Cost of capital: 2018 outlook
The tax equity market managed to function all year in 2017 despite uncertainty about what the US tax code would say. Lenders complained about a shortage of deals to finance. More than 2,400 people listened as a group of project finance industry veterans talked in January about the current cost of capital in the tax equity, bank debt, term loan B and project bond markets and what they foresee ahead.
The panelists are John Eber, managing director and head of energy investments at J.P. Morgan, Jack Cargas, managing director in renewable energy at Bank of America Merrill Lynch, Ralph Cho, co-head of power and infrastructure finance for North America for Investec, Jean-Pierre Boudrias, managing director and head of project finance at Goldman Sachs, and John C.S. Anderson, head of corporate finance at Manulife Financial/John Hancock. The moderator is Keith Martin with Norton Rose Fulbright in Washington.
MR. MARTIN: John Eber, what was the tax equity volume in 2017, and how did it break down between wind and solar?
MR. EBER: J.P.Morgan estimates it was $10 billion in 2017, so it was down about $1 billion from the $11 billion we saw in 2016. The total volume breaks down to about $6 billion of wind and $4 billion of solar tax equity. Wind was down about $400 million compared to the previous year, and solar was down about $500 million.
There were 15 investors in the wind market in 2017. That is the same number as in the previous year, although there were three new investors who replaced three who invested in 2016, but did not invest in 2017. There were 27 wind deals in 2017 versus 28 the previous year and 18 different sponsors.
Turning to solar, we saw about $2.3 billion in utility-scale projects, which is almost flat against the previous year, and we saw about $1.5 billion in residential solar as compared to $2.1 billion the previous year. The drop off in residential solar was not a surprise. Many of the residential solar companies were purposely scaling down their growth rates and also promoting sales over power purchase agreements and leases.
MR. MARTIN: You said there were 15 tax equity investors in the wind market. How many in solar?
MR. EBER: Solar is a little harder to track than wind, but our estimate is 15 to 17 in the solar sector. There is overlap, but the investors in the two markets are not identical. We estimate there are about 35 tax equity investors in the market as a whole.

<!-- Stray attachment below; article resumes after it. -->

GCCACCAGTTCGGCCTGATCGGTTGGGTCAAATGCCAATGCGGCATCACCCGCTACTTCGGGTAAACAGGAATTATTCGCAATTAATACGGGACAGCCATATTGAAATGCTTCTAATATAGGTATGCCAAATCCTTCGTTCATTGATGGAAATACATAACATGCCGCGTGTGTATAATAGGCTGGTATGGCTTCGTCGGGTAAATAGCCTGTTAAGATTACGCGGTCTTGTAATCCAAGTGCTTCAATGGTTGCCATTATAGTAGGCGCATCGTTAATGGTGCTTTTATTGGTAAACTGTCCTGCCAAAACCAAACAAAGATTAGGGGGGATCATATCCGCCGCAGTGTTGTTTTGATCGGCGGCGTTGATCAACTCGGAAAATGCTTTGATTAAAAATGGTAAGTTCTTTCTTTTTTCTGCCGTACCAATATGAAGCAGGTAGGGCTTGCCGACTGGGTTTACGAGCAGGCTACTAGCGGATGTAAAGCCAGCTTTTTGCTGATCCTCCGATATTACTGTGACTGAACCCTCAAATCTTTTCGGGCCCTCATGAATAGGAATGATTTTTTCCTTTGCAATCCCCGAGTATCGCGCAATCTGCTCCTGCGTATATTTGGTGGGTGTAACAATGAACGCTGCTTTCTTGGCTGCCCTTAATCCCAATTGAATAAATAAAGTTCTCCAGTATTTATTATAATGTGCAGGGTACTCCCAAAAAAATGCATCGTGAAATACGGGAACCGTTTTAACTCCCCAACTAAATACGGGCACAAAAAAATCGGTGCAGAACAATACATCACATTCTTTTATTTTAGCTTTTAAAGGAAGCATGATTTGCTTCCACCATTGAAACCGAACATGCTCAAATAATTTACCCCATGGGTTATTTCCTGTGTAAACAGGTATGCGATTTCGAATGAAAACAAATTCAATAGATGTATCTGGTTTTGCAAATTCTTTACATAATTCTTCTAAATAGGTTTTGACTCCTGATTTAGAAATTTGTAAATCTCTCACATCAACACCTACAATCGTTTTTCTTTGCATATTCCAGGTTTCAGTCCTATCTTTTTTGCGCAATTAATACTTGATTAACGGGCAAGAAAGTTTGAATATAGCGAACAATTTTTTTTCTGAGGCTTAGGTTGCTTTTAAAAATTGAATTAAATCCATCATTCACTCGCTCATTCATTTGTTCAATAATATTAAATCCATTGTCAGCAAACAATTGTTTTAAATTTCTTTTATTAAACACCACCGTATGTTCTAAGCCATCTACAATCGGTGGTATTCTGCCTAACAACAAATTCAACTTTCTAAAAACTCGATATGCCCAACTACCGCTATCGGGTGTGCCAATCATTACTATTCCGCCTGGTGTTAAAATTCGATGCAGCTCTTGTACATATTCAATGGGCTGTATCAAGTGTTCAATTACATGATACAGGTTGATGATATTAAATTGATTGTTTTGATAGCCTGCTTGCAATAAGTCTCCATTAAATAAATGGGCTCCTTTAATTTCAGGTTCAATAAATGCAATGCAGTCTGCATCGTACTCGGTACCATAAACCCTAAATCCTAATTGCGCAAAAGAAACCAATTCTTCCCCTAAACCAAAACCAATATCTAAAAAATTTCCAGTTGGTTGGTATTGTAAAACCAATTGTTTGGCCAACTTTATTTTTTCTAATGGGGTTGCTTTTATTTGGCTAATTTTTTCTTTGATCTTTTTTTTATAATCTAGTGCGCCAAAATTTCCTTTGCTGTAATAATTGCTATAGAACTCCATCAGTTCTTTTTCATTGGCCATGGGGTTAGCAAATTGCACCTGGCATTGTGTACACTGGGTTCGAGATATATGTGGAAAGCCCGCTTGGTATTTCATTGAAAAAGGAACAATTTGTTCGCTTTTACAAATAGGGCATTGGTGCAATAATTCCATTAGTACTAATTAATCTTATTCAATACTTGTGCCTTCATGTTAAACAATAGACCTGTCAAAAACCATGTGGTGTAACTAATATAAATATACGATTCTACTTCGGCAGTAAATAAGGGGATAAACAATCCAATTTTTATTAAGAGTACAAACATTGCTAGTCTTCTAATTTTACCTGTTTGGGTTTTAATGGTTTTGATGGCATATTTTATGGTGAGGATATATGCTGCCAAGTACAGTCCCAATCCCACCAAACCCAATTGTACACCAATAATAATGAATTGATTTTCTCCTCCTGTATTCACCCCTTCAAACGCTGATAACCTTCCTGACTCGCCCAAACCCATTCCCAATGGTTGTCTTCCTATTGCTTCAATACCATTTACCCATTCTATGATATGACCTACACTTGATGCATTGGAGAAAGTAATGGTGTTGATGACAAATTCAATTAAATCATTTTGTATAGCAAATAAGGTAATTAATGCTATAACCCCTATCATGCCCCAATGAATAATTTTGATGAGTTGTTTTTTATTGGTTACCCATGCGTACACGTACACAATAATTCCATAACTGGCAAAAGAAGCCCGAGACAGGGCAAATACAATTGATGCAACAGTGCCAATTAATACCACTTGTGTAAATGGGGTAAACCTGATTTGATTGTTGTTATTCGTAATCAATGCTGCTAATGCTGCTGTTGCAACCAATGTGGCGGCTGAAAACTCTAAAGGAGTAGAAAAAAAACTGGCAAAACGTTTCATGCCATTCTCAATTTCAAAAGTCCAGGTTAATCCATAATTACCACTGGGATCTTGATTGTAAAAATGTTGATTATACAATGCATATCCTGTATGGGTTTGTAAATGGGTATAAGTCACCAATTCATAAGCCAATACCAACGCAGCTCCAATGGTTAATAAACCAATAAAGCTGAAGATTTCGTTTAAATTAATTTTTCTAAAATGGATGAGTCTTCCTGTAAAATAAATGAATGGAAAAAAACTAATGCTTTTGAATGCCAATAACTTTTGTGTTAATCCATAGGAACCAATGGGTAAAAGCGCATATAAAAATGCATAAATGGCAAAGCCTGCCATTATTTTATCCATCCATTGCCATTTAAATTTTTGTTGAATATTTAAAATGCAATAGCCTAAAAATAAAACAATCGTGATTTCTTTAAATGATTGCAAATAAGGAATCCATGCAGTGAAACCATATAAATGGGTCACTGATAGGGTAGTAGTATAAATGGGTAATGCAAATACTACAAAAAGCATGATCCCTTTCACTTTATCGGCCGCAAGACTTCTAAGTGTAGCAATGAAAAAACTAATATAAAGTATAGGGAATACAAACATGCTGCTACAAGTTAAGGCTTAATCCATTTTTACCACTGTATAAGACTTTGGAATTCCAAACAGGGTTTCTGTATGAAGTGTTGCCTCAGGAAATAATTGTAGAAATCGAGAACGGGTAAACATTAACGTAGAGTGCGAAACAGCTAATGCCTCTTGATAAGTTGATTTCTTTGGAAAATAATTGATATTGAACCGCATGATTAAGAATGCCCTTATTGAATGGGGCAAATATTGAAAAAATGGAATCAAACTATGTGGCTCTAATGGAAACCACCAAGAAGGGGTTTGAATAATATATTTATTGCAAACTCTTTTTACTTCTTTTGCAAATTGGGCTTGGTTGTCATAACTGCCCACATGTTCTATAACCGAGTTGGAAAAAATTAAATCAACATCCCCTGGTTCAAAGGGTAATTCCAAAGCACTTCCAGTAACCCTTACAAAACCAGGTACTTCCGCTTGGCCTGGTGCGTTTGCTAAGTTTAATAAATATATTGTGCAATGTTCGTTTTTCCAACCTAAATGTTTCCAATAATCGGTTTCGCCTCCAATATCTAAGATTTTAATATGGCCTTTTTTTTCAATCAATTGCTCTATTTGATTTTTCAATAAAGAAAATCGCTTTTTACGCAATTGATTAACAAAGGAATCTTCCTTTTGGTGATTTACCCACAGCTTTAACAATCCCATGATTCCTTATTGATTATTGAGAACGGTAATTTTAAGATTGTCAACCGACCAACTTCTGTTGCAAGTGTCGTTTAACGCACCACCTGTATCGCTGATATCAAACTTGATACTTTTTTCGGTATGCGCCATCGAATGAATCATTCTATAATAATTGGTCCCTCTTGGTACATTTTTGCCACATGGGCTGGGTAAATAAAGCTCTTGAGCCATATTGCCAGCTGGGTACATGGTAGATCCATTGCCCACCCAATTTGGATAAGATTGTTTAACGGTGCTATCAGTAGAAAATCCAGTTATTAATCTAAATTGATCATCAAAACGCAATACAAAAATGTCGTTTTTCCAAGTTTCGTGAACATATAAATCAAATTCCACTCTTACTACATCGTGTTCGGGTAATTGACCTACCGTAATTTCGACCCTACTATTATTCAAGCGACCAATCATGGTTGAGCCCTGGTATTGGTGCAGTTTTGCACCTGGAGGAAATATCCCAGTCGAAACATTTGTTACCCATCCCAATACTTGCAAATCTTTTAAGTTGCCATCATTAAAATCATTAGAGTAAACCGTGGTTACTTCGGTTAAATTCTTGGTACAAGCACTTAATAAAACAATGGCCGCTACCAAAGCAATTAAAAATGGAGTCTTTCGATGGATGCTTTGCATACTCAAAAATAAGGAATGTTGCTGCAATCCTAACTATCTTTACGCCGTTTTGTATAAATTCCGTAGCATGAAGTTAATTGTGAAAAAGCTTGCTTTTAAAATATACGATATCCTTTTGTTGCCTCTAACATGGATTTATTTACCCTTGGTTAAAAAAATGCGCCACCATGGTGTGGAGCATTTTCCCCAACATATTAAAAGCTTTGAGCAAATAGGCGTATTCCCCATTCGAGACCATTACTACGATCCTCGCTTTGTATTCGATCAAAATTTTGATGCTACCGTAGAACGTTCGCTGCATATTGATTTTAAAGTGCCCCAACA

MR. MARTIN: We understand there were 10 other investors in 2017 looking to invest on a syndicated basis alongside more experienced investors. Is that also your count?
MR. EBER: That is possible, but it is not something that we track closely.
MR. MARTIN: Putting the numbers into perspective, I have from past calls annual tax equity volumes of $6.5 billion in 2013, $10.1 billion in 2014, $13 billion in 2015 and, as you said, $11 billion in 2016.
Jack Cargas, was it a surprise that the market found a way to function as well as it did in 2017, given that you had an entire year of uncertainty about what the tax code would say?
MR. CARGAS: We were a little surprised that the market remained as vibrant as it did. There was a lot of competition for specific transactions even though people knew that the hammer was going to fall late in the year.
The only constant in this market over the years has been constant change, and that was certainly the case for 2017. The market found a way to adjust for the tax-change risk. The structures for handling this risk continued to evolve throughout 2017 for the benefit of both sponsors and tax equity investors to the point that projects were essentially protected except for the late curve balls we saw, like the new base erosion and anti-abuse tax and the near miss on the corporate alternative minimum tax.
MR. EBER: One key to why the market worked as well as it did in 2017 is there was growing confidence by late spring that the corporate tax rate would remain 35% through the end of the year. Many of us switched to accelerating depreciation into 2017 by taking the 50% depreciation bonus. That mitigated potential effect of the tax rate change. The rate change was predominantly going to affect the value of the depreciation.